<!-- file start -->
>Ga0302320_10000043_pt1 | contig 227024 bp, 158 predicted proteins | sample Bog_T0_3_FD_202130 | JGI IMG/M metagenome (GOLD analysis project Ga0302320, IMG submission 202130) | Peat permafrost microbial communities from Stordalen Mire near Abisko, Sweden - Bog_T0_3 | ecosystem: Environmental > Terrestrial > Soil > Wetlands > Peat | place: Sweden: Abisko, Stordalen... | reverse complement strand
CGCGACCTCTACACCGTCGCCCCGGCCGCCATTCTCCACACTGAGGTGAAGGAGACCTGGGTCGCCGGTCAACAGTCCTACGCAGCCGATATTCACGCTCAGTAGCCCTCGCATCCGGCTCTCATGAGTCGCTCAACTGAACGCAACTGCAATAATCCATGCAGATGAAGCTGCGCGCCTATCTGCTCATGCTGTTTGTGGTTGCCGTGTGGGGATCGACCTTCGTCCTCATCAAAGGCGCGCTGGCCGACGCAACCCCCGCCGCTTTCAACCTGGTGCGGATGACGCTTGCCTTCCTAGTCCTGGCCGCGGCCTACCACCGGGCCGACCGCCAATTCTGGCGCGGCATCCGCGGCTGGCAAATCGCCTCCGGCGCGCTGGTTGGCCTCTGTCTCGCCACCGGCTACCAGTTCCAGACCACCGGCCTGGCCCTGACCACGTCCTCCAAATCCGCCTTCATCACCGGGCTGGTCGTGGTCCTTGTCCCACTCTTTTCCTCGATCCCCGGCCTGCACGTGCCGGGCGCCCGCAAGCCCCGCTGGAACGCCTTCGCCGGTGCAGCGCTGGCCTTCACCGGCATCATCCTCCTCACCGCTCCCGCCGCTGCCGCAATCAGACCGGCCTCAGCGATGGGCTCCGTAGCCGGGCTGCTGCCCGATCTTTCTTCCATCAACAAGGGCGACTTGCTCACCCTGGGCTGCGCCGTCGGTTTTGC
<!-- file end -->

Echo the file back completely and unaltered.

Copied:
>Ga0302320_10000043_pt1 | contig 227024 bp, 158 predicted proteins | sample Bog_T0_3_FD_202130 | JGI IMG/M metagenome (GOLD analysis project Ga0302320, IMG submission 202130) | Peat permafrost microbial communities from Stordalen Mire near Abisko, Sweden - Bog_T0_3 | ecosystem: Environmental > Terrestrial > Soil > Wetlands > Peat | place: Sweden: Abisko, Stordalen... | reverse complement strand
CGCGACCTCTACACCGTCGCCCCGGCCGCCATTCTCCACACTGAGGTGAAGGAGACCTGGGTCGCCGGTCAACAGTCCTACGCAGCCGATATTCACGCTCAGTAGCCCTCGCATCCGGCTCTCATGAGTCGCTCAACTGAACGCAACTGCAATAATCCATGCAGATGAAGCTGCGCGCCTATCTGCTCATGCTGTTTGTGGTTGCCGTGTGGGGATCGACCTTCGTCCTCATCAAAGGCGCGCTGGCCGACGCAACCCCCGCCGCTTTCAACCTGGTGCGGATGACGCTTGCCTTCCTAGTCCTGGCCGCGGCCTACCACCGGGCCGACCGCCAATTCTGGCGCGGCATCCGCGGCTGGCAAATCGCCTCCGGCGCGCTGGTTGGCCTCTGTCTCGCCACCGGCTACCAGTTCCAGACCACCGGCCTGGCCCTGACCACGTCCTCCAAATCCGCCTTCATCACCGGGCTGGTCGTGGTCCTTGTCCCACTCTTTTCCTCGATCCCCGGCCTGCACGTGCCGGGCGCCCGCAAGCCCCGCTGGAACGCCTTCGCCGGTGCAGCGCTGGCCTTCACCGGCATCATCCTCCTCACCGCTCCCGCCGCTGCCGCAATCAGACCGGCCTCAGCGATGGGCTCCGTAGCCGGGCTGCTGCCCGATCTTTCTTCCATCAACAAGGGCGACTTGCTCACCCTGGGCTGCGCCGTCGGTTTTGC